The Sambódromo | Samba schools | Rehearsals | Carnival balls
Bluffer's guide to carnival | Bloco calendar | Bloco survival
Forty-six days before Easter (hence it, too, falls on a different date each year), across Brazil samba schools ranging from the 85 year-old, multi-million giant Mangueira to the most provincial community gathering get their chance to show what they are made of and parade in front of the masses. Each city may have its own little eccentricities and charm, but flying the carnival flag globally is Rio's two-day extravaganza, a dazzling display of colour and sound that has captured the imagination of the planet.
And for good reason. A year's worth of highly secretive blood, sweat and tears goes into each school's theme, costumes, music and choreography, the slightest chink in the armour costing precious points from watchful judges. Things may have progressed greatly from the 1930s when the parades were first formalised and overtook the street blocos in prominence, most notably with the construction of the purpose-built Sambódromo in 1984, but the rich history remains intact, even if few revellers will be denying themselves for forty days afterwards, though a few probably should.
Friday and Saturday of Carnival see the Grupo de Acesso A parade down the Sambódromo, the Oscar Niemeyer-designed concrete behemoth that, when empty, couldn't look less Carnivalesque if it tried. Built on a 700-metre stretch of Avenida Marques de Sapucaí (hence its nickname, Sapucaí), it was renovated this year to extend the capacity to 75,000, with tickets priced according to designated blocks along the route where the view is best or nearest the judging panels where the show is really laid on.
There are no fewer than nine 'divisions' in all, with only the winners gaining promotion to the Grupo Especial the following year. Sunday and Monday is the turn of the big boys, this year with thirteen in all after the decision was made not to relegate anyone in 2011 due to the fire that tore through the Cidade do Samba. For the winners, the glory and adoration of the people and then the chance to revel and do it all again the following Saturday in the Parade of Champions.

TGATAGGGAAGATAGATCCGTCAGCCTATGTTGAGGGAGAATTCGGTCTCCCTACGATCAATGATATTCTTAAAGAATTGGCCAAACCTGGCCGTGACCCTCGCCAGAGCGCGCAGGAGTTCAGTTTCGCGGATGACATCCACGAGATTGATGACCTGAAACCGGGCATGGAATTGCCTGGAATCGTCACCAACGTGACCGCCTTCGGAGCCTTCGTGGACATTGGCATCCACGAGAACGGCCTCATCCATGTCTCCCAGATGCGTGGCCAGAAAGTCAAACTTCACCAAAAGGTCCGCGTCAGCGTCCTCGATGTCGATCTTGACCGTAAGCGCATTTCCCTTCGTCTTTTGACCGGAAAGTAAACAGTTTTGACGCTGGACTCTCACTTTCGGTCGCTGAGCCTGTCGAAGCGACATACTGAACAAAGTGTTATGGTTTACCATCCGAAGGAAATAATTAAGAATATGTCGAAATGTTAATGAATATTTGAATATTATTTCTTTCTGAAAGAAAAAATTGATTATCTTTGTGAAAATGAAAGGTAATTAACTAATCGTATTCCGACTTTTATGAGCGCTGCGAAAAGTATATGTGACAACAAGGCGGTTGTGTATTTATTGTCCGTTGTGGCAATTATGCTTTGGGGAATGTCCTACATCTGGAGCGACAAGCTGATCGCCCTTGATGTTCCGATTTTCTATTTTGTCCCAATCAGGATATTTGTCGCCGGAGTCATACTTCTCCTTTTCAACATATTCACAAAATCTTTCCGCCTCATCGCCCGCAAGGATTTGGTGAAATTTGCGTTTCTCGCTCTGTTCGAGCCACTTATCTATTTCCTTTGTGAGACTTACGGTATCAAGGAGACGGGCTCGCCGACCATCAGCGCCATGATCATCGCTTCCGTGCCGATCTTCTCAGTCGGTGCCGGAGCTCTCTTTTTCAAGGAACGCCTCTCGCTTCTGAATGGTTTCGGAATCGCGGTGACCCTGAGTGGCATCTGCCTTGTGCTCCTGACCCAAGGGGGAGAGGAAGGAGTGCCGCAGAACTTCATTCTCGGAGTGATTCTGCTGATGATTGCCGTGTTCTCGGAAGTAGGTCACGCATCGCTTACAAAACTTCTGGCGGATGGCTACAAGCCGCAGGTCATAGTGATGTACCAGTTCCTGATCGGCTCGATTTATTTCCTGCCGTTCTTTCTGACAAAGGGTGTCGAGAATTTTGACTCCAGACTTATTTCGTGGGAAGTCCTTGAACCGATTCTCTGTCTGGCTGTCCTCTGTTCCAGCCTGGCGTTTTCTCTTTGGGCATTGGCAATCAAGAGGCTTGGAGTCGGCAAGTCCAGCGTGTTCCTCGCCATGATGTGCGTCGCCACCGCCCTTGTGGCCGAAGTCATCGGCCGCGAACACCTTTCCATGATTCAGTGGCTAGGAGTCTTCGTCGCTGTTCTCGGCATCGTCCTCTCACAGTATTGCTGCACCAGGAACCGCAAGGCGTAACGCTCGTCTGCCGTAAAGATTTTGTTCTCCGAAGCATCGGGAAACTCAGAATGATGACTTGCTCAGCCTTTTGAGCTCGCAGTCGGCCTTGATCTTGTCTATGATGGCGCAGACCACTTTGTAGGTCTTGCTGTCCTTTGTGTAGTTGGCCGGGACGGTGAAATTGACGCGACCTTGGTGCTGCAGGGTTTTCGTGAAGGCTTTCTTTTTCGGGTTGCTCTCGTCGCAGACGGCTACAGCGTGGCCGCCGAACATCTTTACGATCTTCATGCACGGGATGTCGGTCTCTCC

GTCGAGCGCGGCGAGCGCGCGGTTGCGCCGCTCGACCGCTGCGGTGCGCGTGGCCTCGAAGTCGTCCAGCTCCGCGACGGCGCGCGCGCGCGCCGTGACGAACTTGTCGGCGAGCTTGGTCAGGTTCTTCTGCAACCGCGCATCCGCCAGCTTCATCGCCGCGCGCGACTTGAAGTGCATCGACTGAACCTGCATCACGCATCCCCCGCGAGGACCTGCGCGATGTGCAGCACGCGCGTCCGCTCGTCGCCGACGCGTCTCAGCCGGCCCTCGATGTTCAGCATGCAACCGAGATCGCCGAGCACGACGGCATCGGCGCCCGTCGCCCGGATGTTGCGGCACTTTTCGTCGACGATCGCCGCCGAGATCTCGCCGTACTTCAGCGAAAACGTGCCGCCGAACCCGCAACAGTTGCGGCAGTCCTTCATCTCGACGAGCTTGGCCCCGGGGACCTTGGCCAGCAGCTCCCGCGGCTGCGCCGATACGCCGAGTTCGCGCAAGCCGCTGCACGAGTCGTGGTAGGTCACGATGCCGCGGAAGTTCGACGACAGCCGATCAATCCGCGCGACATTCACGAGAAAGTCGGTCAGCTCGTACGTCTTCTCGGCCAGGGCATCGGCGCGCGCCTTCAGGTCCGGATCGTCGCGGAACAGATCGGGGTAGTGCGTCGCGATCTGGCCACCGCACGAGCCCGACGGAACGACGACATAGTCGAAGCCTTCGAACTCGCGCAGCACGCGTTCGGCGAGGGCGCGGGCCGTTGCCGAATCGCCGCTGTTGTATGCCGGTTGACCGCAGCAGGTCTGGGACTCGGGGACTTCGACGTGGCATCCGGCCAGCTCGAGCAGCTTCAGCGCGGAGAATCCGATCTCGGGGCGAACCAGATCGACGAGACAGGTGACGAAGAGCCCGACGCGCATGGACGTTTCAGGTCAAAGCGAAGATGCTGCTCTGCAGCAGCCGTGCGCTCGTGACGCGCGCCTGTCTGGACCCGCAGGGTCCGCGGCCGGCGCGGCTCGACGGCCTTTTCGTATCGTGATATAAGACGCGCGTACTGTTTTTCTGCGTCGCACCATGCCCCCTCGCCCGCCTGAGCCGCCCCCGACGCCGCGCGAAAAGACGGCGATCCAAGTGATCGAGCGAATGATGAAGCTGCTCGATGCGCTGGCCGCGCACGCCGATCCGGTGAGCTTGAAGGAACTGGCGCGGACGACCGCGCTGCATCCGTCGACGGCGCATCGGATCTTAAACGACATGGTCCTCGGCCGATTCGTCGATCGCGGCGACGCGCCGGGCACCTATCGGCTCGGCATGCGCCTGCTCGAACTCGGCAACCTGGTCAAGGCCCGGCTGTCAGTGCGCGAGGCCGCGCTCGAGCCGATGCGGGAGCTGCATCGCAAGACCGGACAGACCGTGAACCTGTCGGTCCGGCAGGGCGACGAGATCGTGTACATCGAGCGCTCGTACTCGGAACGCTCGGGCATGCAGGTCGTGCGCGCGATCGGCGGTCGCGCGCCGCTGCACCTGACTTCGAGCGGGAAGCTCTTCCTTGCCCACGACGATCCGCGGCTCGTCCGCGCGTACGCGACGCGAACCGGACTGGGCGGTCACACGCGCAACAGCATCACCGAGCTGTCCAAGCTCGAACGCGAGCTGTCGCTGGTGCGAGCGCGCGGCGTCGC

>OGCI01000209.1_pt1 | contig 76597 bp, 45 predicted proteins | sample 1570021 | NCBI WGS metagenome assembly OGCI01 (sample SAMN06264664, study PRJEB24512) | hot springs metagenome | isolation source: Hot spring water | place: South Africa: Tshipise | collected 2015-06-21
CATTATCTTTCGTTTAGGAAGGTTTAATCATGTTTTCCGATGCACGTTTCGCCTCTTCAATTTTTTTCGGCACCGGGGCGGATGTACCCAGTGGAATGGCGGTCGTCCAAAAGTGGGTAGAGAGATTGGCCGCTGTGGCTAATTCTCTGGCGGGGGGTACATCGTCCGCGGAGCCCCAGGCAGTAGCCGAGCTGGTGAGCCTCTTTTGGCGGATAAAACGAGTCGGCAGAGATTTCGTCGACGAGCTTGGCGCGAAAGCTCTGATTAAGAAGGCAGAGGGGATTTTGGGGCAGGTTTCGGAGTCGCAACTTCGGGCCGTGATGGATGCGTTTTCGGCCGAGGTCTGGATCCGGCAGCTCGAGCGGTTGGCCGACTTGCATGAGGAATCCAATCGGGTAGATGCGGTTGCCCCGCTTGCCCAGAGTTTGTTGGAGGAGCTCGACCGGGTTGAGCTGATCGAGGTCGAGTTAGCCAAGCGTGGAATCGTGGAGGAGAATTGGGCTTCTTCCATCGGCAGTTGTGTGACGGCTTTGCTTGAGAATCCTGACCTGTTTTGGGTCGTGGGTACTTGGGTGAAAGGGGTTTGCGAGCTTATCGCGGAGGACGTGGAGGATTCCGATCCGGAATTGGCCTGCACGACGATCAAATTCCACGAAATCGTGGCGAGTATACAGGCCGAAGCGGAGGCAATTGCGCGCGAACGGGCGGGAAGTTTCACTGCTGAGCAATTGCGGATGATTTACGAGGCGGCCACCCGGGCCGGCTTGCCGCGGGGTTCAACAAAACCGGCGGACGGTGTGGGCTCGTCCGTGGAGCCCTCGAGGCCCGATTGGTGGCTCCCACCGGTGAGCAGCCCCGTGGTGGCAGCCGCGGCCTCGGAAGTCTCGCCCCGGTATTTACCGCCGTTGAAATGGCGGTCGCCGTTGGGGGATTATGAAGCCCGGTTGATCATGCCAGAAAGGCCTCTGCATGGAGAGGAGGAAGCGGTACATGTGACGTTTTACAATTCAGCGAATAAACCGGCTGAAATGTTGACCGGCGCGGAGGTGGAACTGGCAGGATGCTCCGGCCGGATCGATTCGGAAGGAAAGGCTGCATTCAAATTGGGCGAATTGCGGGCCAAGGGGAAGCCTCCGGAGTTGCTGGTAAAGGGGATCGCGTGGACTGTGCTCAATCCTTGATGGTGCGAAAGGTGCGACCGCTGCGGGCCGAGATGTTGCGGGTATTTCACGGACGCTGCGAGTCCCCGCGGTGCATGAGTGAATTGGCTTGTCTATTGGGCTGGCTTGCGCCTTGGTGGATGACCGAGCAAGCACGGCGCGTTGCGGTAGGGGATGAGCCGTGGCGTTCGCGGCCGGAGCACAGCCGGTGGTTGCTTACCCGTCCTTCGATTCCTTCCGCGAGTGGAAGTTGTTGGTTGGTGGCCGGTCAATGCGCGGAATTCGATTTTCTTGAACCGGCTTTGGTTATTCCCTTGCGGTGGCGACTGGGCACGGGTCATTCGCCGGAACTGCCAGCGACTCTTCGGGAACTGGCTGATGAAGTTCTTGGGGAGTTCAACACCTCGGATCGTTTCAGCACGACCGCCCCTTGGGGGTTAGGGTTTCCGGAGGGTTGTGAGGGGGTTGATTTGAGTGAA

The samba schools
The epicentre of the action, the samba schools are in it for the big prize and spend the best part of a year getting ready for parade day, individually crafting the thousands of costumes and building the floats to tell the story as created by the carnivalesco, the creative mastermind. A lot hinges on his vision, as well, of course, on the musicians and the song chosen months before and then practiced relentlessly. These rehearsals are public affairs and each school hosts their own, usually midweek and at the weekend, to help prepare and get the public fired up for their performance and familiar with the song.
Street carnival: the blocos
The flipside of carnival, and one that has become as important as the parade itself for the loose and the lively, are the blocos, local neighbourhood street parties ranging from the smallest bunch of oddly-festooned loons with trumpets to the mighty Monobloco, who last year pulled over one million lairy samba lovers to Centro at 9am for a parade down Avenida Rio Branco. Each year there is a new word-of-mouth hit (like last year's Sargenta Pimenta who did four hours of samba'd up Beatles and brought Botafogo to its knees), a 'were you there?' moment (the couple having sex on the Fasano Hotel balcony as thousands danced past) and the dependable classics (Céu na Terra and Banda de Ipanema to name but two), you just have to get amongst the action.